World’s Biggest Airport Was Almost Built In The Everglades?!

Filed Under: Misc.

Did you know that there’s a huge runway in the middle of the Everglades, and at one point the plan was for the world’s largest airport to be built there? This is quite literally the most interesting piece of aviation history that I’ve ever learned.

The story of the Everglades Jetport

CNN has the story about how in 1968 there were plans to build the Everglades Jetport:

  • This was supposed to be the world’s largest airport, as the Dade County Port Authority purchased 39 square miles to build this; the airport would have been five times the size of JFK
  • The airport was supposed to be located 36 miles west of Miami, with six runways, and just six miles from Everglades National Park
  • Since this would be in between Florida coasts, there was a plan to build a 1,000-foot-wide road and high-speed rail connecting the airport to both coasts (the Atlantic and the Gulf of Mexico)
  • This plan was developed shortly before the Concorde was launched and at a time when we thought supersonic travel would be the future, with the Boeing 2707 also under development, which would have been a much larger supersonic aircraft
  • The airport’s location would allow planes to come in over the ocean and avoid inhabited areas, which was a priority due to the “sonic boom”

So, what went wrong?

Construction on the airport started shortly after the 1968 plan was revealed, and a 10,000+ foot runway was quickly built. However, within a couple of years the plans for the airport were completely called off for two reasons:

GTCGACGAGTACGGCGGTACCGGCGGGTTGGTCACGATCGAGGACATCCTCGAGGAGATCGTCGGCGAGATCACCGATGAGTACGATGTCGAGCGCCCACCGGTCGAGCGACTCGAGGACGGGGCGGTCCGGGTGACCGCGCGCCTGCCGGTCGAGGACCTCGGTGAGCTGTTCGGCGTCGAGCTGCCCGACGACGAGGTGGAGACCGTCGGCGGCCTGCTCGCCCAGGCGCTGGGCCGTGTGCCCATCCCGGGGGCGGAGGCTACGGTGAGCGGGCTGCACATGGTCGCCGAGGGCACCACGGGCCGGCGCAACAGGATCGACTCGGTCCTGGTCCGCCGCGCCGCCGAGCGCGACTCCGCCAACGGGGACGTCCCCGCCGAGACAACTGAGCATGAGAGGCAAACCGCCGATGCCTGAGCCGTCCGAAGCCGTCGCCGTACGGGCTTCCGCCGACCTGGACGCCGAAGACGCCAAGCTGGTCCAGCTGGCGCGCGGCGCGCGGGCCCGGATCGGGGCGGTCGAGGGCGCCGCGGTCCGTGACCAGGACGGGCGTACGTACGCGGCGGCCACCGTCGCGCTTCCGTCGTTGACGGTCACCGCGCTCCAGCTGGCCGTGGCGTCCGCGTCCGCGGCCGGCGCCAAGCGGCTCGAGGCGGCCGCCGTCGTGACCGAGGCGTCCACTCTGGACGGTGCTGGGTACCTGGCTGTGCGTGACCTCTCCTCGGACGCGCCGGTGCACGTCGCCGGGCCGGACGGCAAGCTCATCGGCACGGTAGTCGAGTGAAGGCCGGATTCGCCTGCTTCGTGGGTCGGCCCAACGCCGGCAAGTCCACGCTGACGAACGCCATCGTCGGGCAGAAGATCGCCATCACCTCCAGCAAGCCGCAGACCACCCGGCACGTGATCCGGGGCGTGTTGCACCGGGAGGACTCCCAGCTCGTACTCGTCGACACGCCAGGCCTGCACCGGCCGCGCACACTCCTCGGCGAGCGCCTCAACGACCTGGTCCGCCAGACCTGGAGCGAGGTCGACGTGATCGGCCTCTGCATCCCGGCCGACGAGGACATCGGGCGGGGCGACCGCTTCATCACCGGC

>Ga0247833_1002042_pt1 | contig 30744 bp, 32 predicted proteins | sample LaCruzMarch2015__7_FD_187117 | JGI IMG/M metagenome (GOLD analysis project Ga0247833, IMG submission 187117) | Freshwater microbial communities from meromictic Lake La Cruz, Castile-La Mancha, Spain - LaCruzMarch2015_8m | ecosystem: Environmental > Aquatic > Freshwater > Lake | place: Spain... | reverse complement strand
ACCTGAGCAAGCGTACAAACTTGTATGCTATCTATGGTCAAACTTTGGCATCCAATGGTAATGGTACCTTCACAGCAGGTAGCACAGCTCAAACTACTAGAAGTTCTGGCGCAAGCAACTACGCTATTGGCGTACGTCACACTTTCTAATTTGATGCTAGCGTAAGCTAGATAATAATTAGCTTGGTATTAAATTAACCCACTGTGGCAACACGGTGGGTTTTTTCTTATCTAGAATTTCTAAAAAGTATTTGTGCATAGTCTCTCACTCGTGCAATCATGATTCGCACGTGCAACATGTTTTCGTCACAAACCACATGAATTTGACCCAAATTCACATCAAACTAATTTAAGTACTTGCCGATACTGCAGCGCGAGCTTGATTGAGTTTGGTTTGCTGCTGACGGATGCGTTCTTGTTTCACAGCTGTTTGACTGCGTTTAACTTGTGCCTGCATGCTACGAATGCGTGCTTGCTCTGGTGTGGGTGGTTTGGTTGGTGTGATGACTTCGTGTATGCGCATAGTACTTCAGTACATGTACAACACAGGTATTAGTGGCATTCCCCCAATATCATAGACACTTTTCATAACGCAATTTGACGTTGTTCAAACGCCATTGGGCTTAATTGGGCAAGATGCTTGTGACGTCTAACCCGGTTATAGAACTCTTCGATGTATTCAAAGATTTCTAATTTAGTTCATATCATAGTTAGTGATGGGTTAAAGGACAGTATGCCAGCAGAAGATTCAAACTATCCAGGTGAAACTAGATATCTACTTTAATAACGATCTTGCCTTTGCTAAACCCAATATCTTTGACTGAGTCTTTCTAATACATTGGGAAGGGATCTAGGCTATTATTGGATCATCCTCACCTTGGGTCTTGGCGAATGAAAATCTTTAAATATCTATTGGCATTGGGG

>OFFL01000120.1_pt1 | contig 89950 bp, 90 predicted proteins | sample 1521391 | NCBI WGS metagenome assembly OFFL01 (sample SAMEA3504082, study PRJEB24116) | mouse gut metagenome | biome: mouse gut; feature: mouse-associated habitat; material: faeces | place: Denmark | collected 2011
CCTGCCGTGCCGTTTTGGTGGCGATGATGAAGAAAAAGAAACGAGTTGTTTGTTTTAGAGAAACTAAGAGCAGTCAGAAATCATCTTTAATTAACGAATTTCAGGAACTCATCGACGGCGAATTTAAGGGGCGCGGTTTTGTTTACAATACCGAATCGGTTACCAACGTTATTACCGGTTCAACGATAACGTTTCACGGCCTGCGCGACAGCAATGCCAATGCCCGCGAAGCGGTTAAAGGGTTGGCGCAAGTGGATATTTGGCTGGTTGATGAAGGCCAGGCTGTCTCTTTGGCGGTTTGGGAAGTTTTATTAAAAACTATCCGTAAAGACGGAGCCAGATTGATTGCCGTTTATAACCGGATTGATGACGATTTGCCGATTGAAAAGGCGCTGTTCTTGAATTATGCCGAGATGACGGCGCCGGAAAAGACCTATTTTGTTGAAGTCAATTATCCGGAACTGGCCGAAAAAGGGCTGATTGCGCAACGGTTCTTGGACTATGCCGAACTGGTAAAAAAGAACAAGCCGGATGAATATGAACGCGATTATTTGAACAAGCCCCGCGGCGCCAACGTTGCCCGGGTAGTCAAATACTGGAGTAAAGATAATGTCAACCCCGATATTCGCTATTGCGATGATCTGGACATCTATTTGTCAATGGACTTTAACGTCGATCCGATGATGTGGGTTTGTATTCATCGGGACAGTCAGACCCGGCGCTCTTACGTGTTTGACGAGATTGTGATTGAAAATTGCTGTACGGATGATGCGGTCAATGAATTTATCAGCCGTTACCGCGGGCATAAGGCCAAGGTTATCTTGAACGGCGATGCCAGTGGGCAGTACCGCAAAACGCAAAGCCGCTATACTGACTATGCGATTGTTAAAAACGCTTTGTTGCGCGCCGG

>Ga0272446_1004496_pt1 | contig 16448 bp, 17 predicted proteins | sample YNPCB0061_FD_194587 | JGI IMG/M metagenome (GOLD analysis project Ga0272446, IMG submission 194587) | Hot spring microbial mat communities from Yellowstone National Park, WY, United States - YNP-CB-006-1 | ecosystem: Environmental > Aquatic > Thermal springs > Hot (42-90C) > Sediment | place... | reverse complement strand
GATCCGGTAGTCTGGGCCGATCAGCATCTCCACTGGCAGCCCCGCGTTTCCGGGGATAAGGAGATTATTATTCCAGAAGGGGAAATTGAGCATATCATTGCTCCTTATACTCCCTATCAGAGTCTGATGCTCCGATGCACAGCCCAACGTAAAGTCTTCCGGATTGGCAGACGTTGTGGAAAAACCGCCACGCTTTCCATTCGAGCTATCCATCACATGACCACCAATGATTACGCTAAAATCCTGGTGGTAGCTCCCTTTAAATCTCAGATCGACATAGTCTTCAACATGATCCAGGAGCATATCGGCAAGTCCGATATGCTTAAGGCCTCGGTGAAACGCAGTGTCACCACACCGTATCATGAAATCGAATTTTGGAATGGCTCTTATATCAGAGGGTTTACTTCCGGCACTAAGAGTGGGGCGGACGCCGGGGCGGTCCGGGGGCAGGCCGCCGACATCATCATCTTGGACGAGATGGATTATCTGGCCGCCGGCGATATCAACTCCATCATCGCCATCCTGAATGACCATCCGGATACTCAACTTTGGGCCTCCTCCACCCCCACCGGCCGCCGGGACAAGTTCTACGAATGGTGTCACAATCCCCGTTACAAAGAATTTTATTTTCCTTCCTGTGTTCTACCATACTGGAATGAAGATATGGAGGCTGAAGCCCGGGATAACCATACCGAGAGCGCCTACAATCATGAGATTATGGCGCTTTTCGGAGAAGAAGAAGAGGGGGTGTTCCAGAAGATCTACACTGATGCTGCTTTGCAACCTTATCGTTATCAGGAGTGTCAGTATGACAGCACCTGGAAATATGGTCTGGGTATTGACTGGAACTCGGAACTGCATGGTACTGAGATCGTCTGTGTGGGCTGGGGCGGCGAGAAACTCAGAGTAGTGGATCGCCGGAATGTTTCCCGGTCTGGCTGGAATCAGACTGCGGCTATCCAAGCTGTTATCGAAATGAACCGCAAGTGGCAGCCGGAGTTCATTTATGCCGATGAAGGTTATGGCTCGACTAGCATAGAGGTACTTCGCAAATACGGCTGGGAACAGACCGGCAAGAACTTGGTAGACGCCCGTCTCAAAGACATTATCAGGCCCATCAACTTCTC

• By 1969 a report was released stating that this airport would “destroy the South Florida ecosystem and thus the Everglades National Park,” at which point residents and activists came out against the concept
  • The Boeing 2707 program was called off, and without widespread supersonic travel, the need for an airport like this decreased

The Boeing 2707, which never became a reality

The airport still exists, though!

While the airport was never developed as planned, it’s still open as a general aviation airport, and it’s known as Dade-Collier Training and Transition Airport. It’s operated by the Miami-Dade Aviation Department.

Decades ago the airport was largely used for training of Pan Am and Eastern Airlines pilots, given that the long runway could accommodate Boeing 747s, and the airport was equipped with a new instrument landing system. The airport’s isolated location allowed it to be used 24/7 for training, which was a huge benefit for these purposes.

Nowadays such training isn’t as common due to how sophisticated flight simulators have become, so the airport is now primarily used by general aviation aircraft. Even with that it doesn’t get much traffic — in 2015, the airport saw an average of a dozen takeoffs and landings per day. In some cases the runway has even been used for car races.

Due to limited demand, the airport is currently only open daily from 8AM until 5:30PM. For context, below is where the airport is located on a map.

How did I not know this?!?

As I mentioned above, this is arguably the most interesting aviation fact I’ve ever learned. That’s not even factoring in that I live in Miami, and went all these years without knowing. I’ve been focused on so many other aspects of aviation in Miami, from our 64 year old cargo planes, to suspicious Swift deportation flights, to Ethiopian Airlines cruise charters.

All the times I’ve gone into the Everglades for an airboat ride, I could have instead gone to what would have almost been the world’s largest airport. Okay, admittedly there’s not a whole lot to see, but I am absolutely going to this airport when I’m back to Miami, even if it’s just to drive up to the perimeter fence.

You can bet that every time I fly into Miami International Airport from the west, my eyes will be glued out the window looking for this runway. And for that matter every time I’ve driven down “Alligator Alley,” I somehow didn’t realize that there was a major runway to the south.

Now I’m wondering what other secrets are out there (but, like, not to the point of joining some questionable cult).

Bottom line

Little did I know that in 1968 there were plans for the world’s biggest airport to be built in the Everglades. This was at a time when the consensus was that supersonic travel was the future, and the airport’s location presented a unique opportunity to avoid inhabited areas.